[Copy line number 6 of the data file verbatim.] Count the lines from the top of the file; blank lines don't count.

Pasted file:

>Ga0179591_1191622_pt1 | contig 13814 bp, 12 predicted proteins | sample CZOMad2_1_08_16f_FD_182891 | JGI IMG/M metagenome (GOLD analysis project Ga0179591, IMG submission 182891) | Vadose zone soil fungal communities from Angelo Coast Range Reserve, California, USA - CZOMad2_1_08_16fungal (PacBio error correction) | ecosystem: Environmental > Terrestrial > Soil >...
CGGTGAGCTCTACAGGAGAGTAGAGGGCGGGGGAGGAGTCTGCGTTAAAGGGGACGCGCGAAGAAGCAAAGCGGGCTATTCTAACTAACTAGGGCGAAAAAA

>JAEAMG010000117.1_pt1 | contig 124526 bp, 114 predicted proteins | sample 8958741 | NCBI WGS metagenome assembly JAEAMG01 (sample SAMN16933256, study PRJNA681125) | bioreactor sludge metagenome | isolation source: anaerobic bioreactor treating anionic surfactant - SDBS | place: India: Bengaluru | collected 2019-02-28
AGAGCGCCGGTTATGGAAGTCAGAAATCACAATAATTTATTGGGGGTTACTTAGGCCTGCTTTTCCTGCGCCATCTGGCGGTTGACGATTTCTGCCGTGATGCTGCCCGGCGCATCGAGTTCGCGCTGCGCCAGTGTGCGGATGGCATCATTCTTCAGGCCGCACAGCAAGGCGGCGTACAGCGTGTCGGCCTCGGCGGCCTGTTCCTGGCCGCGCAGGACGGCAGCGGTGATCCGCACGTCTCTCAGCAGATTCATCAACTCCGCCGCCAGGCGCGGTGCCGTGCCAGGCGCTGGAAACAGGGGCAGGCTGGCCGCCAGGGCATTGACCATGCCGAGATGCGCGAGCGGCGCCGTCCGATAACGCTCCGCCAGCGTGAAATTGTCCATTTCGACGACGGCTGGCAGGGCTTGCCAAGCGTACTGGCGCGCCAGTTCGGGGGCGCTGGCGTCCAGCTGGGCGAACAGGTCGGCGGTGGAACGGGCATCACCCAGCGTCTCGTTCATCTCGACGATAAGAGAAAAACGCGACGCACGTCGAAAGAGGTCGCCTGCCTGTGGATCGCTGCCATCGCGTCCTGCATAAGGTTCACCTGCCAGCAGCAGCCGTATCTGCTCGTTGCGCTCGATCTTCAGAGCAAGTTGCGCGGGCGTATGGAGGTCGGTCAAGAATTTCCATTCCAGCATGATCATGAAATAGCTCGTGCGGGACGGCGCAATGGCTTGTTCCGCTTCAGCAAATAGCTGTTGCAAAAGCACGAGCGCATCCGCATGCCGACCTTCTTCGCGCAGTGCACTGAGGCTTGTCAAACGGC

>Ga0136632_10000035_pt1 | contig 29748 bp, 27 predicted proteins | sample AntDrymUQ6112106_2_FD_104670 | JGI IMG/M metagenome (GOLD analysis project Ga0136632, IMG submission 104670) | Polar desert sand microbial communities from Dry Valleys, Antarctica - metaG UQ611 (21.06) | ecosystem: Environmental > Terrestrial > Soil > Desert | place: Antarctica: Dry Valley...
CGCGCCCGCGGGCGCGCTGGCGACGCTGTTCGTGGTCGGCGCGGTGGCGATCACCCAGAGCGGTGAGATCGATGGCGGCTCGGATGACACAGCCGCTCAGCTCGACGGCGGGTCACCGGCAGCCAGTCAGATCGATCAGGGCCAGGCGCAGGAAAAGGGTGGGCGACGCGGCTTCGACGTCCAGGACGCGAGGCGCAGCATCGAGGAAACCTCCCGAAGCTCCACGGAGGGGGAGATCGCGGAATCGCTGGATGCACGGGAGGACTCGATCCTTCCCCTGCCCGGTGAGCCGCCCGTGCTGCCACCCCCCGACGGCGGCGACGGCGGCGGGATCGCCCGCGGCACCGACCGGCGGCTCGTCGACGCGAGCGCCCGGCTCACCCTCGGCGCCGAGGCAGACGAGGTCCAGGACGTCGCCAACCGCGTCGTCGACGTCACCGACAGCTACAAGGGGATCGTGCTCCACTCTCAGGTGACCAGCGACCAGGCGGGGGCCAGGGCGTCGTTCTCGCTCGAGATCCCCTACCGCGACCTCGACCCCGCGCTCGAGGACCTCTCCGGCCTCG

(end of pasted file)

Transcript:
CGCGCCCGCGGGCGCGCTGGCGACGCTGTTCGTGGTCGGCGCGGTGGCGATCACCCAGAGCGGTGAGATCGATGGCGGCTCGGATGACACAGCCGCTCAGCTCGACGGCGGGTCACCGGCAGCCAGTCAGATCGATCAGGGCCAGGCGCAGGAAAAGGGTGGGCGACGCGGCTTCGACGTCCAGGACGCGAGGCGCAGCATCGAGGAAACCTCCCGAAGCTCCACGGAGGGGGAGATCGCGGAATCGCTGGATGCACGGGAGGACTCGATCCTTCCCCTGCCCGGTGAGCCGCCCGTGCTGCCACCCCCCGACGGCGGCGACGGCGGCGGGATCGCCCGCGGCACCGACCGGCGGCTCGTCGACGCGAGCGCCCGGCTCACCCTCGGCGCCGAGGCAGACGAGGTCCAGGACGTCGCCAACCGCGTCGTCGACGTCACCGACAGCTACAAGGGGATCGTGCTCCACTCTCAGGTGACCAGCGACCAGGCGGGGGCCAGGGCGTCGTTCTCGCTCGAGATCCCCTACCGCGACCTCGACCCCGCGCTCGAGGACCTCTCCGGCCTCG